The vastness of the estate swallows everyone up. Deep in the Irish midlands, we’re lost below the shadowy climbs of Slieve Bloom. John observes, “Jim Reynolds designed an incredibly well prepared landscape in the context of John Sutherland’s 19th century parkland.” This includes the extraordinary cascade flowing down the hill from John’s Claudian temple to the terrace in front of the garden elevation of the main block. “Claude Lorrain was a great 17th century French painter who created huge enigmatic landscapes embracing the whole of the Greek and Roman worlds,” John reckons. “The Claudian landscape became the ideal 18th century English landscape – spare, Protestant-like.” Only at pre dinner drinks will we meet the Irish, American and French occupants of the other 19 guest rooms. Thankfully everyone has rigidly stuck to Oscar Wilde’s maxim: “People should not mar beautiful surroundings by gloomy dress…”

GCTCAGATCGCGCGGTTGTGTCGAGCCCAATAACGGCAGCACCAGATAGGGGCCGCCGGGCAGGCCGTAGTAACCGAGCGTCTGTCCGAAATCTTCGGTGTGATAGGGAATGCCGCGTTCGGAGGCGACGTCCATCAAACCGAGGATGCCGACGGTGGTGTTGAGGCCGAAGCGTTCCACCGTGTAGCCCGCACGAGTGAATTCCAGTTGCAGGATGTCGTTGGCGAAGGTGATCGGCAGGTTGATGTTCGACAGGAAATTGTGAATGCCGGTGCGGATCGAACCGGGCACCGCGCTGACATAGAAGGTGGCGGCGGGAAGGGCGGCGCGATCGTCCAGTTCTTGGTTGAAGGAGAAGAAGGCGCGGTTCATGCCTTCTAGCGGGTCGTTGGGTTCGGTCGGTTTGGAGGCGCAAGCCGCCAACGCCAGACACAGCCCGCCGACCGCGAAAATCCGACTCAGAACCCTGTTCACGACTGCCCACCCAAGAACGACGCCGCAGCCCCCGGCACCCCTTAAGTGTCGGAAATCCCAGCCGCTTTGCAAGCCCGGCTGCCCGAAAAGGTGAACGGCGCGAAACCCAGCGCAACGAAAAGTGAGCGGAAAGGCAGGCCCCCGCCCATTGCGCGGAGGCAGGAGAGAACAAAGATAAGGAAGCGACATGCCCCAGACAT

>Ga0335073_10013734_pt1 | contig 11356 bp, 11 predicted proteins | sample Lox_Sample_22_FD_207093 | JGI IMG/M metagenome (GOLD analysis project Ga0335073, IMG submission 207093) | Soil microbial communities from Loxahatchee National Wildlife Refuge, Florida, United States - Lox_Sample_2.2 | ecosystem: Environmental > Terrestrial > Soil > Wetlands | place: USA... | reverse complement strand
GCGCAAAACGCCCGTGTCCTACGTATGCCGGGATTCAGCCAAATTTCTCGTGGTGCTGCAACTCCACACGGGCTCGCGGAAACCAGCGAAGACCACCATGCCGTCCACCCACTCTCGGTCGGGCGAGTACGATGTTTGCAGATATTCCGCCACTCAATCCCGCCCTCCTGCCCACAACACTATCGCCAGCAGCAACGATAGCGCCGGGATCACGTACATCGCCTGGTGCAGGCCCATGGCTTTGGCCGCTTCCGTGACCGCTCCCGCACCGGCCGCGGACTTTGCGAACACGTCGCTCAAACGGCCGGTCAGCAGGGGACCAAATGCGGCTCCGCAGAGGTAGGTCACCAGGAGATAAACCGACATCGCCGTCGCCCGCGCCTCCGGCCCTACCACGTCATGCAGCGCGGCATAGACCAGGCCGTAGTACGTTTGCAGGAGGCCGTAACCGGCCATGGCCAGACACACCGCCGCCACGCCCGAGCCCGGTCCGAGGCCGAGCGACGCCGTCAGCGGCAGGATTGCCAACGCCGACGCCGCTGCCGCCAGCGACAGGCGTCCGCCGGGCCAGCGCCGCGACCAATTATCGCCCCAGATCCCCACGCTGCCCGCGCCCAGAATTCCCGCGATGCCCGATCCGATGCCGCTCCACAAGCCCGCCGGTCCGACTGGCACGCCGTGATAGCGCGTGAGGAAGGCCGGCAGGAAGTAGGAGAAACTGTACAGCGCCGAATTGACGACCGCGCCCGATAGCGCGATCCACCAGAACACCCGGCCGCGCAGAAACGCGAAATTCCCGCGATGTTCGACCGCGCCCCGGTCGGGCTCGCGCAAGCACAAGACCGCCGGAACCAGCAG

The hotel years. What gives? Nothing. Not us. We’re staying put. Or rather going Coote Suite tout suite. Holed up in the Sir Charles Coote State Room thank you very much, which we’re reliably informed is the only ground floor suite in the main house (the Viceroy Room is 20th century). And boy, do we only do main house. It’s taken us quite a few generations to escape the servants’ wing and we’re certainly not voluntarily returning there anytime soon. Ballyfin mostly doesn’t do modern, phew. An ancient stone sphinx guards our bedroom window (not that we’re completely averse to night time visitors). We’re in the noisy room (us, not the environs). How many doors does a suite need? There’s the jib door below the flying staircase landing pushing through the wall thickness to the main bedroom door; curved doors to the cloakroom and bathroom lobby; then a cast iron door creaking into the bathroom. “This bedroom was Sir Charles’ office and the bathroom was his gun room,” explains John. “The arrangement was very strategically planned so that he could watch over the avenue and the yard.” The ceiling is a riot of much arching, apsing, cornicing, coffering, coving, dentilling, detailing, resetting and vaulting. A handwritten card from General Manager Peter White is propped on top of the Fornasetti set of drawers. The fourposter is a plotted knotted tented oriented plateau of impossible indelicacies! Elizabeth Bowen’s A World of Love is relevant, “The fourposter, of a frame immense, was overdraped with more of the damask stuff…” A huge marble bath with bronze lion head taps (Drummonds naturally, a reminder of home) overlooks the lower ground floor courtyard with its ever flowing fountain. Draped over the bath are the heaviest white towels and bathrobes imaginable.